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See more: C# udp binary streaming
I am currently working on a program that receives UDP packets of size 1460 bytes per packet and continuously streams the bytes to the hard drive of my PC. Currently, my program can only receive and stream 84 packets before data loss occurs. I need my program to be realtime with a fast sampling rate of 20 kHz. I need to be able to receive much more packets of data without loss.
 
My code connects to the client and waits for data to come in. When data comes in, the program receives the data, streams to the hard drive, then waits for more data. I think that I am not streaming fast enough, so I fail to receive the next packet of data that gets sent in.
 
Here is some code:
 
if (firsttimeflag == false) // Streaming each value to the hard disk 
   {
    using (BinaryWriter b = new BinaryWriter(File.Open(@"F:\file.bin", FileMode.Create)))
       {
           //Use foreach and write all values.
           foreach (int i in datain)
           {
             b.Write(i); // Writes a four byte signed integer.
           }
       }
             firsttimeflag = true;
     }
 else
     {
      using (BinaryWriter b = new BinaryWriter(File.Open(@"F:\file.bin", FileMode.Append)))
          {
            foreach (int i in datain)
              {
                b.Write(i);
              }
          }
      }
 
Where "datain" is the 1460 byte array which is converted to a string beforehand.
 
Any help would be appreciated. Where is the inefficiency of my code?
 
Thanks,
GabeA
Posted 10-Jan-12 6:44am
GabeA190
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Solution 1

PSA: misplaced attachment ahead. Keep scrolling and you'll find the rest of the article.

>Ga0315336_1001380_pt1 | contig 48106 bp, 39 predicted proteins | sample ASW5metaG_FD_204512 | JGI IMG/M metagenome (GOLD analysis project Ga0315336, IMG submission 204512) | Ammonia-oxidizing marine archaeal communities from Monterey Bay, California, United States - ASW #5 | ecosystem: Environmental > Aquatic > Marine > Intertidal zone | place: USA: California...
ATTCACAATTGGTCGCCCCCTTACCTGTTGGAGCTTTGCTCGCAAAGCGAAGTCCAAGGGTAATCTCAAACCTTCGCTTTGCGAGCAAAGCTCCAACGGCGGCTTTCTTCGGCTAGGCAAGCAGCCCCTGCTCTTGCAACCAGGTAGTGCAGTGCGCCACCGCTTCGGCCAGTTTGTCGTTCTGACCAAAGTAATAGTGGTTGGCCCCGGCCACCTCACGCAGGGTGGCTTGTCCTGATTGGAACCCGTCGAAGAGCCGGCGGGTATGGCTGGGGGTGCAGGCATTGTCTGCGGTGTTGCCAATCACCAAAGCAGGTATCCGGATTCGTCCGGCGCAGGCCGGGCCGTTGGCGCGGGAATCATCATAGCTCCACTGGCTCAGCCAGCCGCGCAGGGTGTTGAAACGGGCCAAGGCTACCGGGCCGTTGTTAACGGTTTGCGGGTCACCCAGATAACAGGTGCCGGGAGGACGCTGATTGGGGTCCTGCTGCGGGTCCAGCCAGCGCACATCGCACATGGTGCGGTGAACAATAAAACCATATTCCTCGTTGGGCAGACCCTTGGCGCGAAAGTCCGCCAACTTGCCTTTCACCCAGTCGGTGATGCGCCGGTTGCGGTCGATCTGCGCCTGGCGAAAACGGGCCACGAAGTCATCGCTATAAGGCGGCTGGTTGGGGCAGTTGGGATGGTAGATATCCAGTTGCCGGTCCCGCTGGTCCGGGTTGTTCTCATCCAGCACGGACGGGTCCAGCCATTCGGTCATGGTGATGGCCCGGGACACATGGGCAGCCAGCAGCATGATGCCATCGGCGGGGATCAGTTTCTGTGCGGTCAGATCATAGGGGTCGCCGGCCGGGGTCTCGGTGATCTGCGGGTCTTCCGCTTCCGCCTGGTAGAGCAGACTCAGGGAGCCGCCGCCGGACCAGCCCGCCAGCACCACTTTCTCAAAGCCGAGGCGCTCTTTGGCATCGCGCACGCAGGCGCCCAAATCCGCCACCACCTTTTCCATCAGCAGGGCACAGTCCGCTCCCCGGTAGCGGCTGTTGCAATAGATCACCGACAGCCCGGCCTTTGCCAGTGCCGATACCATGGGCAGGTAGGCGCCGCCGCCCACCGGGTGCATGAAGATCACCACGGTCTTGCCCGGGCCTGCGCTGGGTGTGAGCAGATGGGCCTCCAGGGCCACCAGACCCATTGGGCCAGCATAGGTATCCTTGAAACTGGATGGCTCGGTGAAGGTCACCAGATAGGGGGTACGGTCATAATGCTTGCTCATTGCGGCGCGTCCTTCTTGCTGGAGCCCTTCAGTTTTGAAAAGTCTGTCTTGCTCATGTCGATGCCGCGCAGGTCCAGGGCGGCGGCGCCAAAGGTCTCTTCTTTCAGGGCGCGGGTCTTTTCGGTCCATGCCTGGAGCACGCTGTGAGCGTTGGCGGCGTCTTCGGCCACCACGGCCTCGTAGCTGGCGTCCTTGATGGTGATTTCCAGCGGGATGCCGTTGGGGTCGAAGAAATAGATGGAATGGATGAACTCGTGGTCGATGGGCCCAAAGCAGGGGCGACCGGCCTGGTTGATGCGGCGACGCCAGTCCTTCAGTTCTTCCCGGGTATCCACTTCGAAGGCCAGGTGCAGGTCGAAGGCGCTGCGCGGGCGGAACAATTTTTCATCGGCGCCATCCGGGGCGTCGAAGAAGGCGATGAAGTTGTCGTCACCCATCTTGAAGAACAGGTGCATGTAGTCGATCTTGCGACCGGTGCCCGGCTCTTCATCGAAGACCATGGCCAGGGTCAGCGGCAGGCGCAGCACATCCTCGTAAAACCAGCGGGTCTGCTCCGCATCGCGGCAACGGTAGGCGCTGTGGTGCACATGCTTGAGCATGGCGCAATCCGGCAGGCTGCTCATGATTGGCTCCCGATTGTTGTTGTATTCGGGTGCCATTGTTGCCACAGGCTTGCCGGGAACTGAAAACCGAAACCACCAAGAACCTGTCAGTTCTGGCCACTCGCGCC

Why are you messing about with the data in this way? You receive a stream of bytes from the network so all you need to do is write that stream (whatever length you receive) to the disk. Don't try converting to a string (what does that achieve?) and don't write four bytes as an int.
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Comments
GabeA at 10-Jan-12 12:03pm
   
The reason I was converting to a string was because I am receiving a 1460 byte array, and the first few bytes are used for indentifiers and other header that I am receiving from the client. Using the System.Text.Encoding.UTF8.GetString(data, index, count) command is the only way that I know how to partition the incoming data. What is a way around this?
Richard MacCutchan at 10-Jan-12 12:24pm
   
Why do you want to partition it in the first place? If you want efficiency then read from the network - write to the disk. Leave the data exactly as it is, you can process it into its constituent parts later. If you need to identify each block of data then write a prefix word to the disk that gives the length, in front of each block.
SAKryukov at 10-Jan-12 12:11pm
   
Agree, a 5. My congratulations with another MVP!
--SA
Richard MacCutchan at 10-Jan-12 12:20pm
   
And to you; I can't believe this is only your first MVP award.
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Solution 2

I few things which should help on the speed front...
 
Open the file and keep it open, and just write data to it as it comes in, and then close the file when the program exits. Open and closing files for each packet is just overhead which can easily removed.
 
Why are you writing each 'int' by itself to the file, why not just send the whole 'datain' buffer to be written to disk? It removes the loop(s) which are just more useless overhead.
 
Also you may want to check out unbuffered file writes, as buffering done by C# and Windows will mean your program will 'pause' as Windows/C# realises the buffer is full and should be written to disk... You shall end up with Java-ish GC pauses with buffering if your are unlucky.
  Permalink  
Comments
GabeA at 10-Jan-12 12:19pm
   
I understand that my code is inefficient, but I am not sure exactly how to send the whole datain buffer to be written to the disk instead of breaking up the data into individual ints.
Richard MacCutchan at 10-Jan-12 12:26pm
   
Use the MSDN documentation to help you. As you can see in this page you can write an array of bytes directly to your BinaryWriter.

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